My friend Kathryn is in Norway.

No, she isn’t on vacation, finding her roots, backpacking across Europe or on some nontraditional study abroad program. She’s working on an organic farm.

Let me give you a little background on Kat. She’s always been the epitome of a free spirit. While other friends did community service and studied hard to pad their resumes and prepare for college, Kathryn skipped school and rode her bike. It wasn’t that she was dumb, she was actually one of the brightest kids I knew. She took honors classes and had friends from every social group in school. She played the cello and was a prom queen nominee.

Doesn’t that make Kathryn sound like the type of girl you hated in high school? Well, she wasn’t. Her spontaneous lifestyle didn’t always result in the grades her brains warranted. She preferred improvising to doing what her orchestra conductor told her, and she was so amused by her prom queen nomination that she sewed a black feather boa onto an old dress and had her date drive her to the dance . in a wheelbarrow. I, on the other hand, did my homework every night and had my activities and chores on a schedule. I remember how Kathryn seemed to offer me a little window of freedom. In the summer, we would stay up all night talking and ride our bikes to Wawa when it opened to get coffee. She showed me an old rope swing in the woods and how the forbidden dam in the river was actually a wildly fun water slide. The times I had with her were so much more valuable than the hours I spent studying for the SATs.

Despite Kat’s intelligence, we never thought she would make it to college, but she pulled it together at the end of senior year and enrolled in a small college in Wisconsin, planning to study the environment and become a park ranger. But college was too restricting for Kat, and she left after her freshman year.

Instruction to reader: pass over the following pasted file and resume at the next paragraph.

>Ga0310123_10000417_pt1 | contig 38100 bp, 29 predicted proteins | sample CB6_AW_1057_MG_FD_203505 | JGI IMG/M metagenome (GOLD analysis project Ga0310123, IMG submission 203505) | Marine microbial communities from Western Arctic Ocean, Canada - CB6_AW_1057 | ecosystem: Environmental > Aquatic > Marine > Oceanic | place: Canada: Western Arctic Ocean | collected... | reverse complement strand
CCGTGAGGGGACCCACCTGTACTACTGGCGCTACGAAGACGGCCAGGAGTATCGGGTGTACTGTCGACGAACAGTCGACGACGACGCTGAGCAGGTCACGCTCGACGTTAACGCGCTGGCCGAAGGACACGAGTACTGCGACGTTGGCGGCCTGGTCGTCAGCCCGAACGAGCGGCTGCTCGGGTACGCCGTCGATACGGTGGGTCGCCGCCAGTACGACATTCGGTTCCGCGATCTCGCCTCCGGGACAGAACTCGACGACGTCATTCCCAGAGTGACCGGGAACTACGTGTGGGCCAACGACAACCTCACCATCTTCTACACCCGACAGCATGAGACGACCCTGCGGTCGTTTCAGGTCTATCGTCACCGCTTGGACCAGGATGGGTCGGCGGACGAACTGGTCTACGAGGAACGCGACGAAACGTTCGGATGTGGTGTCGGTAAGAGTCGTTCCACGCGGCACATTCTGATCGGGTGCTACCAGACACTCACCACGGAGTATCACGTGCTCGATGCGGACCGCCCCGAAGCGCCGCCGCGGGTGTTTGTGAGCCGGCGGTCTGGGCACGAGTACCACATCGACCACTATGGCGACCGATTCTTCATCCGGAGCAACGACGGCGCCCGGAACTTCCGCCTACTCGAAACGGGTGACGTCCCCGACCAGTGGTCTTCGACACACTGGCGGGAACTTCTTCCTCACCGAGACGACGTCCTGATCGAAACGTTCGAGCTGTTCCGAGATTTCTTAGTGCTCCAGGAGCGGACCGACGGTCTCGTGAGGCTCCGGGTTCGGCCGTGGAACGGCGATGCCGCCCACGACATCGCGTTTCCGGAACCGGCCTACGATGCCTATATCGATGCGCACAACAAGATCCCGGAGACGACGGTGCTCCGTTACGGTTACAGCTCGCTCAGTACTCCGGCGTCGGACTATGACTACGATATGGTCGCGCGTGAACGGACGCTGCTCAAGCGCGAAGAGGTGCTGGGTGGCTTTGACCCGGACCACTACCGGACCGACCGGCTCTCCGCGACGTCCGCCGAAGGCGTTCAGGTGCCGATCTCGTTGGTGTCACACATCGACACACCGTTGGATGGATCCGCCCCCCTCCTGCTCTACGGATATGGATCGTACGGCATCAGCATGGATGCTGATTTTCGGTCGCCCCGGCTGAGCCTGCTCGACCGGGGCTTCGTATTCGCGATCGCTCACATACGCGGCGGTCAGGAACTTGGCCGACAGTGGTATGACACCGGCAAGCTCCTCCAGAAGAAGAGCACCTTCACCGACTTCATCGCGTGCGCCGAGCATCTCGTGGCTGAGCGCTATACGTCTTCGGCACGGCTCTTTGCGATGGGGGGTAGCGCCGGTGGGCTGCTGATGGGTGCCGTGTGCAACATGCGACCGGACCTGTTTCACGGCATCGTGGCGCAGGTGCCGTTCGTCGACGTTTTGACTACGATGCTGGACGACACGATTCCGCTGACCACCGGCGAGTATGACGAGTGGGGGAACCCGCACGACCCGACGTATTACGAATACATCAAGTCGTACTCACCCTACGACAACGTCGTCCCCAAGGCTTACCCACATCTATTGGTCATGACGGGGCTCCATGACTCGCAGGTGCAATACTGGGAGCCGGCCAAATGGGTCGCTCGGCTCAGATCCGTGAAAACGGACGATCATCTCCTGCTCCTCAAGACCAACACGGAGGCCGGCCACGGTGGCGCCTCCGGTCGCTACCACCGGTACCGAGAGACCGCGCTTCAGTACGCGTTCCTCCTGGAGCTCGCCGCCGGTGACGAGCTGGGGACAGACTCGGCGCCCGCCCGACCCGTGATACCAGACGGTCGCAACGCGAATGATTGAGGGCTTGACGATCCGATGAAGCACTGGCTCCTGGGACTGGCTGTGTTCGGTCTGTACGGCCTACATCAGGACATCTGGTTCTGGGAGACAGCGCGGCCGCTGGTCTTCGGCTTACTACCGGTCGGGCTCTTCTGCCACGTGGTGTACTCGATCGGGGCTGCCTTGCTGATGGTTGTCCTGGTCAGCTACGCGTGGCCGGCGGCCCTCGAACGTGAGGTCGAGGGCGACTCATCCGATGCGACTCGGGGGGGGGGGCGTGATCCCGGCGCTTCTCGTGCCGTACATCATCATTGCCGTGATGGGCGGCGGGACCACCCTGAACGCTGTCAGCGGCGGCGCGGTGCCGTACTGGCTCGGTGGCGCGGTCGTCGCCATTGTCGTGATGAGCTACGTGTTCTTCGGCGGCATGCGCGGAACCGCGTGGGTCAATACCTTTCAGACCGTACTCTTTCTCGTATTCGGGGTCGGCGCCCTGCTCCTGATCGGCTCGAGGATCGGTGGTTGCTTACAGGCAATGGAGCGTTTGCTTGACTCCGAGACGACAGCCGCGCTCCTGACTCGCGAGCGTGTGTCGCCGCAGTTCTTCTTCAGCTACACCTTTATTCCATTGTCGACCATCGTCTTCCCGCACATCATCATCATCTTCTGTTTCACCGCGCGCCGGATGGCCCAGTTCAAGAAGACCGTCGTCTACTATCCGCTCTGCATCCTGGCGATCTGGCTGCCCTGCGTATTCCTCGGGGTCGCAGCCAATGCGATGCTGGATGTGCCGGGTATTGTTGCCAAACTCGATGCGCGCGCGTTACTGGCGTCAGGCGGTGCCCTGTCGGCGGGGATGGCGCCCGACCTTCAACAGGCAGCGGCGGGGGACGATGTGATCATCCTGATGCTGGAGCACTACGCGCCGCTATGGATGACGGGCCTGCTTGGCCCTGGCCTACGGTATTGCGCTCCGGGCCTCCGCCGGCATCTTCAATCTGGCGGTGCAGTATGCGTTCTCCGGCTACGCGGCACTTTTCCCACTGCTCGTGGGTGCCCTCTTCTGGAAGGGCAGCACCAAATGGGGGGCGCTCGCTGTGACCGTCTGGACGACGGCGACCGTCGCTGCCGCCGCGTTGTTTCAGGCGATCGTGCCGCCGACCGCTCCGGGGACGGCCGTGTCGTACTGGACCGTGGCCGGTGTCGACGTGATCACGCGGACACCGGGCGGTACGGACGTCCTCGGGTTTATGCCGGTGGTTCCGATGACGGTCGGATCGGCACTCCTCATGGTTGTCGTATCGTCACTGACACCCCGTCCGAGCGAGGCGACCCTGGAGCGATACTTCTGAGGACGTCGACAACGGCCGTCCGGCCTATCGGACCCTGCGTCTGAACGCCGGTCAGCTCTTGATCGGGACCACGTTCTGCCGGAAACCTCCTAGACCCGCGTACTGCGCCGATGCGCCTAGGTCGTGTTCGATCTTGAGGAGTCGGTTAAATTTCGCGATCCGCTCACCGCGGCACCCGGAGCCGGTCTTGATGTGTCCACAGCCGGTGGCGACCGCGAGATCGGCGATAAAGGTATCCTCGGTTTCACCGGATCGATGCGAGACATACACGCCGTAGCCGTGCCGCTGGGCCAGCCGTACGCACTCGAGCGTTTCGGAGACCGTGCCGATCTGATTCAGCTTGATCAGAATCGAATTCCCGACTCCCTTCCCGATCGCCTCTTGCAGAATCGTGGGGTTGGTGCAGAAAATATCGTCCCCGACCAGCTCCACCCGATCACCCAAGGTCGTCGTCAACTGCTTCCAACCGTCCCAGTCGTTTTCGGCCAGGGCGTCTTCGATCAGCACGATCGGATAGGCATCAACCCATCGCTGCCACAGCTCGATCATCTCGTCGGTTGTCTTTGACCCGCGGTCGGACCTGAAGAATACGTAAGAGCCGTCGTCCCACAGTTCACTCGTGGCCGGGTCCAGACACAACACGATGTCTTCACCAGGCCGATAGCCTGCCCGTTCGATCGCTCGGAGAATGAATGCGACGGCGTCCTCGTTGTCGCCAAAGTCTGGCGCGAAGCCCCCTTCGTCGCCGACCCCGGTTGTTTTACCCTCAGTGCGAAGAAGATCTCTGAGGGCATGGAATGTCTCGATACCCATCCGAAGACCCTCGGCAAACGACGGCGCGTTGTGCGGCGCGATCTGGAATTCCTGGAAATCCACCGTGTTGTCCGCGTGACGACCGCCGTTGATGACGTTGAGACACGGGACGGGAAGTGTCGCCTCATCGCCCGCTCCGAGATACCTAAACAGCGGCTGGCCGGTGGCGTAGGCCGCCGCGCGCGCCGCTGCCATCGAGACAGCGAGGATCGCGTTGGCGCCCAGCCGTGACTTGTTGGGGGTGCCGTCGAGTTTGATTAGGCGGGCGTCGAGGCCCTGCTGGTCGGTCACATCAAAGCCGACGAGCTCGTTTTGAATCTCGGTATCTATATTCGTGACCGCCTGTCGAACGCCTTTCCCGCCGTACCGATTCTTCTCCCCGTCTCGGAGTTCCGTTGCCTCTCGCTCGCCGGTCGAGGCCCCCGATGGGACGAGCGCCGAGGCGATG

And now she’s in Norway. Hitchhiked there from Paris, no less. She writes about meeting a man who wanted to talk about nothing but Biggie Smalls, and another who wouldn’t shut up about Philadelphia cream cheese when he found out that is where she was from (FYI: it didn’t actually originate in Philly.) She’s hauling wood, digging potatoes, constructing chicken pens and feeding animals. One of the farmers has taught her to juggle. She got lost one night on a hike with a friend, and spent the night in an abandoned stone shelter. She’s learning how to communicate and live with all sorts of people, and how to survive on a farmhand’s salary. She doesn’t know where she’ll be going next.

Sometimes I wonder if that’s what all of us should be doing. College seems almost too safe. Have you ever had someone ask you why you went to college? For many of us, it’s hard to answer that question. College was a question of “where,” not “why,” or “how.” One of my professors described college as a warehouse, where we are being stowed until the workforce is ready for us. Sometimes I think that’s true. We spend hours studying in Lauinger, perking up our ashen faces with giant-sized lattes. We do this so that, in four years, we can drink even bigger lattes on our way to Wall Street and the White House. When do we really see the world? And I don’t mean the world you see on spring break in Jamaica or at your study abroad university in London or Paris. I mean the world with goat farmers and random new friends; where being on your own doesn’t just mean splitting the electric bills in your Northwest Washington apartment.

Don’t get me wrong, I love the education I’m getting at Georgetown, and I think it’s right for me – my practical sensibilities (and purse) probably wouldn’t let me choose otherwise. And farming in Norway is, quite likely, not for everyone. But sometimes, when I’m up until ungodly hours writing a paper, or dragging myself out of bed at 7:30 a.m. to commute to my internship, I wonder who is learning more. Maybe Kathryn had it right all along.

Ashley Fedor is a junior in the College.

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